Between January and May 2014 I carried out a work placement with the Greater Manchester Immigration Aid Unit (GMIAU), a registered charity based in the North West of England providing specialist immigration, asylum and human rights advice. Given that I wanted to link my undergraduate law degree with my current MA in humanitarianism and conflict response, I jumped at the chance to be a part of an organisation which works within the realms of both disciplines.

The primary focus of my placement was laid out at a meeting with Denise, the Director of GMIAU. She explained that one of the largest hurdles they have faced in the past year has been the removal of legal aid under the Legal Aid, Sentencing and Punishment of Offenders Act 2012 (LASPO) which came into effect on April 1st 2013. On the basis of this, it was decided that myself and another student were to write a report on the detrimental impact that LASPO has had on GMIAU and, in turn, families who seek their help.

Beginning work on a 3,000 word report in an organisation I had only just stepped foot in appeared a daunting task, but also an invaluable one. We were given several opportunities within the first week to immerse ourselves in their work; attending drop in clinics and speaking to caseworkers. Seeing the vital work GMIAU does on a daily basis made me appreciate just how lucky I was to have been given a chance to see their work from an insider’s perspective.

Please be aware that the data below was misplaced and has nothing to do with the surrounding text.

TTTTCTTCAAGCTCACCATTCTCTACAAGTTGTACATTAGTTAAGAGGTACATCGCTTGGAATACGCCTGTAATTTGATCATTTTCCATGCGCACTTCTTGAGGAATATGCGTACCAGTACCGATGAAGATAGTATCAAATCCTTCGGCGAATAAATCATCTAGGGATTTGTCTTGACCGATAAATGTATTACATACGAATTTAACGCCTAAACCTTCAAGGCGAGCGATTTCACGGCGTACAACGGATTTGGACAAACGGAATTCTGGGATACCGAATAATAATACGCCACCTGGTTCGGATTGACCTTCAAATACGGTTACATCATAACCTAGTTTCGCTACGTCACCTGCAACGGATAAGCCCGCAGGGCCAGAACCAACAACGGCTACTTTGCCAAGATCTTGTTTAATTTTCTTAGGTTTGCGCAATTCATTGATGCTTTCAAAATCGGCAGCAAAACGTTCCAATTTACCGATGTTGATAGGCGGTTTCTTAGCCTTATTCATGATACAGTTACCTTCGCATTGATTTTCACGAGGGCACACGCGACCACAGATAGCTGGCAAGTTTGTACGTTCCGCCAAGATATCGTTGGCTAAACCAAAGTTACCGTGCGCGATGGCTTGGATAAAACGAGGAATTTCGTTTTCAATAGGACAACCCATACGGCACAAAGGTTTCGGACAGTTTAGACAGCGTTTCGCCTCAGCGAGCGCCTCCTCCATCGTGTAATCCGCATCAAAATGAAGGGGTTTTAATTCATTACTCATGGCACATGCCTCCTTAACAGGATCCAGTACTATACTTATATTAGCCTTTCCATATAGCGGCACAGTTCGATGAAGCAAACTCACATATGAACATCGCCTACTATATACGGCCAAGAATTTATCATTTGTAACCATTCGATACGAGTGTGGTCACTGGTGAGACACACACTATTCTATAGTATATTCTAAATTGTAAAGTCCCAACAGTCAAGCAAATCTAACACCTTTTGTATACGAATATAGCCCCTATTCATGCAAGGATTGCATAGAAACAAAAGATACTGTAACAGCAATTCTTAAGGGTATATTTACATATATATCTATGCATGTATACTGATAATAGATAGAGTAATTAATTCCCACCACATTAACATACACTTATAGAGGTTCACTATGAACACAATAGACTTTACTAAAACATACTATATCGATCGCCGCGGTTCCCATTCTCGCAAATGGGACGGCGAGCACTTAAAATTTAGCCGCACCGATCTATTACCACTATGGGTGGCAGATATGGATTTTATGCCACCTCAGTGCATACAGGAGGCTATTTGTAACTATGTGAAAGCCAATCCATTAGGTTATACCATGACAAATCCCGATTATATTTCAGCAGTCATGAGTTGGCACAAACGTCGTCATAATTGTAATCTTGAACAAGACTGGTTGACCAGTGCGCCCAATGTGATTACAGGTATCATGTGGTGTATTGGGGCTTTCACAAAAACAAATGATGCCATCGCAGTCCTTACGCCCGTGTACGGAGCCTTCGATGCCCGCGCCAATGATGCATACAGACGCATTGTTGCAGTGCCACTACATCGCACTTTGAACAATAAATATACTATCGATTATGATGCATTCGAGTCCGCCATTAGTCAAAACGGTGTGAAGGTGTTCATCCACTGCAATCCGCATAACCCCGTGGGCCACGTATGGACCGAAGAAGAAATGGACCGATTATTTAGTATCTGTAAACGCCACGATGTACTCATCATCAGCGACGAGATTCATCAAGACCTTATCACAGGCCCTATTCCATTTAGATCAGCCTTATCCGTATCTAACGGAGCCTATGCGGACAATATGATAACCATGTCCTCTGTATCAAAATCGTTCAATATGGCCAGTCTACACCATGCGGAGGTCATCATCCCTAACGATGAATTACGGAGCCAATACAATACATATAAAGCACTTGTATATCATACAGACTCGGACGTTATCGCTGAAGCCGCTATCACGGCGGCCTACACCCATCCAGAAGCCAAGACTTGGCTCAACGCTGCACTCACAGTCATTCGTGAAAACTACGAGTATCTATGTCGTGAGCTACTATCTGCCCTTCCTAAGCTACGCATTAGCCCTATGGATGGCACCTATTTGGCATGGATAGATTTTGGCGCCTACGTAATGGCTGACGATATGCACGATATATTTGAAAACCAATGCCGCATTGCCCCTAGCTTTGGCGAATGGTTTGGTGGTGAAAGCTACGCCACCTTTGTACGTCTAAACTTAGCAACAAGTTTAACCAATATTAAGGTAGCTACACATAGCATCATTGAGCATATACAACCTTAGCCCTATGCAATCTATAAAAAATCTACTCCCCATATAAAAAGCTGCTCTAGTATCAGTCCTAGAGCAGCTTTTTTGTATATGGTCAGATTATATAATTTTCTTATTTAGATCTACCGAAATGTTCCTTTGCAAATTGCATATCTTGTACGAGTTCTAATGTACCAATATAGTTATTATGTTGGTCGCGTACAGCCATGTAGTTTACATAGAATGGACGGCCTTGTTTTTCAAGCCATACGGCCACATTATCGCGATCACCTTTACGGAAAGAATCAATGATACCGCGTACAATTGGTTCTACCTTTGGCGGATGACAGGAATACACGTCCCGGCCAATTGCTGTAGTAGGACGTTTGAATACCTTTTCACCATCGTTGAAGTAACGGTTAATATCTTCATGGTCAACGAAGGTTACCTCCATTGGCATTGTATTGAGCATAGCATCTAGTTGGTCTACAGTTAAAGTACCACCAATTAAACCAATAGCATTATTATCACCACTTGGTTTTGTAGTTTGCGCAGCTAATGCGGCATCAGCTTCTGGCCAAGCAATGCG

Our particular focus was on deportation of foreign national prisoners, who despite always having a right to family and personal life, are denied access to legal aid. We interviewed a number of past and present clients in these situations, and were able to see first-hand for ourselves the impact LASPO was having.

Whilst researching and writing the report itself, it became evident that this was more than just another academic writing exercise. I had long stopped counting the number of essays and assignments I have written over the past five years of higher education which disappeared into the black hole of anonymous submission portals, and I soon realised the uniqueness of this report.

The finished copy was submitted by us on behalf of GMIAU to the UK Government’s Justice Committee who were calling for papers on LASPO’s impact and published 3 weeks later along with the other submissions [see here:]. The confirmation page gave a sense of achievement in that at least for once, a paper was being submitted for the purpose of more than a grade on a transcript. This had a personal impact on me, as I began to realise the power of action based writing, but I also hope it has had an impact on GMIAU, who continue to work to improve the lives of hundreds of families each year.